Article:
USDA Secretary Tom Vilsack announced Thursday morning that his department would provide $67 million in loans to farmers struggling with heirs’ property issues.
Heirs’ property operators are farmers who have a family tie to their land but not a legal one. For instance, if a land owner died without a will, that land would be divided up among the owner’s heirs. Once they passed on, the land would be further divided among their heirs. While property might be in a single family’s control for generations, they don’t have legal title or claim to the land. That means they cannot easily sell the land or consolidate fractured acreages.
Issues with heirs’ property most significantly impact Black farmers in the South, although Latinx and Indigenous farmers have also dealt with its repercussions. After the Civil War, the federal Homestead Act gave Black families land, mainly across the South, and many of them became land holders for the first time. But since many Black people didn’t have access to legal services at the time, they often didn’t have official wills to legally pass down property. Instead, most property was simply inherited, or it changed hands through private deals. If landowners don’t have the right documentation for their land, it makes them more vulnerable to developers who can buy title out from under the families who have been working that land for generations. It also contributed to the racial wealth gap by stifling Black families’ ability to build generational wealth.
That became a bigger problem after President John F. Kennedy’s 1961 Agricultural Stabilization and Conservation Services came into effect. At the time, the USDA established a loan program to help farmers, but it disproportionately helped white farmers who used title loopholes to buy and aggregate vast tracts of land. The USDA recently called heirs’ property issues the “leading cause of Black land loss” in the country. Some estimates say that more than 95 percent of Black landowners have been displaced in the last century.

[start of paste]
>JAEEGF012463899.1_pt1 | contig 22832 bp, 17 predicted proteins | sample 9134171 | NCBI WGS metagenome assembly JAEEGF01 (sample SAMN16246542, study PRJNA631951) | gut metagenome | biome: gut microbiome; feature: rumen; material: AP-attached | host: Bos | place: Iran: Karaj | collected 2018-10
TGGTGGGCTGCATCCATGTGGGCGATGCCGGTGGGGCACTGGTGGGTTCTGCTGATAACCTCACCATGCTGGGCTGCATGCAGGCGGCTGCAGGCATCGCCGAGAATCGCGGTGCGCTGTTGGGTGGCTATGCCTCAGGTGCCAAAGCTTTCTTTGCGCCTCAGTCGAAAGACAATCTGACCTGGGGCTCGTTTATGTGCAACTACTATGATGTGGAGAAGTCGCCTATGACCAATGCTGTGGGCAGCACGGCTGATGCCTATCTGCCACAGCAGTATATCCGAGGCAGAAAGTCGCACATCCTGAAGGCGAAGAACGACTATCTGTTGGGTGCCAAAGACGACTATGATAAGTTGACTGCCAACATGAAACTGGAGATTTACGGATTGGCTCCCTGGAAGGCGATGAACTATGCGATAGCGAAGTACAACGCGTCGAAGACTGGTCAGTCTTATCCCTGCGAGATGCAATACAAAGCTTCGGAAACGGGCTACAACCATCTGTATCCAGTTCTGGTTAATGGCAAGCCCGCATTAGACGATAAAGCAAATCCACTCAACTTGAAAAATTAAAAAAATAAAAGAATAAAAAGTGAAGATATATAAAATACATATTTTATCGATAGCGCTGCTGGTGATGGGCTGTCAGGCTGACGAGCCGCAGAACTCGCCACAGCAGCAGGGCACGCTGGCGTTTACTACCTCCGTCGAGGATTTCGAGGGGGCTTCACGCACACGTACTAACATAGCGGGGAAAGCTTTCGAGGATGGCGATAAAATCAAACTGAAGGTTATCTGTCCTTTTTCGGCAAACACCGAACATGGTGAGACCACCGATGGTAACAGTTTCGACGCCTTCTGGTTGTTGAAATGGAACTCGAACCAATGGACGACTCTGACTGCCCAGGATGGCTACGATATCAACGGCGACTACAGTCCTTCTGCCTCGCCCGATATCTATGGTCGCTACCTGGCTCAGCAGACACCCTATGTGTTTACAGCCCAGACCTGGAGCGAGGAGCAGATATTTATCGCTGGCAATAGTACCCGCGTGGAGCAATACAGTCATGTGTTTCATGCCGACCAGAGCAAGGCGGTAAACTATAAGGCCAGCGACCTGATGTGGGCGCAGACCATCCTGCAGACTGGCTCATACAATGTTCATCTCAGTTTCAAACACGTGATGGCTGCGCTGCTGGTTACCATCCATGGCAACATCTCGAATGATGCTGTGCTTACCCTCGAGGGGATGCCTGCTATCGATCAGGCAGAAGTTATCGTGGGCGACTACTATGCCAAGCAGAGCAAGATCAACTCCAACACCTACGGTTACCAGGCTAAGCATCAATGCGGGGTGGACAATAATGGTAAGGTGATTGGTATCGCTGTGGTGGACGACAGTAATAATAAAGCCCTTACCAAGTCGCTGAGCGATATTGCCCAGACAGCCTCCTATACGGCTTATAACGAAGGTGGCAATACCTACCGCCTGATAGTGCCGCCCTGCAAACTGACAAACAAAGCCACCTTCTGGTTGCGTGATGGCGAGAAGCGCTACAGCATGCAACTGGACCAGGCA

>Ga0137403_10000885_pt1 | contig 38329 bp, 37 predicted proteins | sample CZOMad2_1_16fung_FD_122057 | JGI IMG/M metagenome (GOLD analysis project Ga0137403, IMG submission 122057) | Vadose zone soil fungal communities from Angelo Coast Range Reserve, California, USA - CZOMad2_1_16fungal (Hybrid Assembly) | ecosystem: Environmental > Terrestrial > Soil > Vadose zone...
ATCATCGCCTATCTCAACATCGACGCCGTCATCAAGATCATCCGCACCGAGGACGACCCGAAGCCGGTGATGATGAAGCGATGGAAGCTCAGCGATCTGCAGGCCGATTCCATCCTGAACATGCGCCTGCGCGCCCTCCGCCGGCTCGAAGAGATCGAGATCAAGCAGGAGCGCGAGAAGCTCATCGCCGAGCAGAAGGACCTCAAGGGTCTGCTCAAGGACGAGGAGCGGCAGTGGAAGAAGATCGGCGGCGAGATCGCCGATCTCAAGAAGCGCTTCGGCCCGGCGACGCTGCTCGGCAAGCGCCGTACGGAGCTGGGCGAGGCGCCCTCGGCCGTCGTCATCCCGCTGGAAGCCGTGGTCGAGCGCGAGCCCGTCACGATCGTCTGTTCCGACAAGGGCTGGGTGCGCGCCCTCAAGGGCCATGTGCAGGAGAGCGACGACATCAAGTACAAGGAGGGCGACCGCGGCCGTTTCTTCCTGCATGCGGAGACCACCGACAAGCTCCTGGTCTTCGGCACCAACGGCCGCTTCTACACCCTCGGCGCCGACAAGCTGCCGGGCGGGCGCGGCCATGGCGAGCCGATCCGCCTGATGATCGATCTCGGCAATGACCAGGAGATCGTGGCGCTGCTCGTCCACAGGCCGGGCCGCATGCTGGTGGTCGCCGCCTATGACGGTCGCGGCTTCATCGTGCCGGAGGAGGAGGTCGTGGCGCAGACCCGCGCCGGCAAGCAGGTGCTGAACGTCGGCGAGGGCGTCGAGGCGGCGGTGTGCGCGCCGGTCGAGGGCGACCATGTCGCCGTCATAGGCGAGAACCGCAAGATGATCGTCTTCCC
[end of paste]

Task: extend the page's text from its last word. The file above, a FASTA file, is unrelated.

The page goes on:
Today, approximately a third of Black-owned land in the South is considered heirs’ property, and this loan program is an effort to reverse the wrongs of the past administrations. At the funding announcement, Illinois Congresswoman Cheri Bustos was emphatic, noting that, in her district, there was only one Black farmer listed out of 9,600. “In the past, the USDA and our country did wrong by Black farmers, dead wrong,” Bustos said. “As someone who has proudly served the agriculture community for many years now, I’m here to say that it’s past time that we take steps to fix it.”
Georgia Senator Raphael Warnock also joined the call, calling the loan program a “critical step in the right direction.”
When asked, Vilsack said this loan program is not associated with the planned loans to Black farmers that were curtailed by courts earlier this year. Those loans were part of the Coronavirus Relief Package, while this program was conceived as part of the 2018 Farm Bill, although no work was done on it until 2021.
The Farm Service Agency will open the application window in late August, and intermediary lenders can apply for loans of up to $5 million, at a one-percent interest rate. Those intermediary lenders, such as co-ops, nonprofits and community credit unions, will then lend those funds out directly to farmers and families. The money will be used to help consolidate fractured land, pay legal fees to obtain title to land and costs associated with creating succession plans for their land.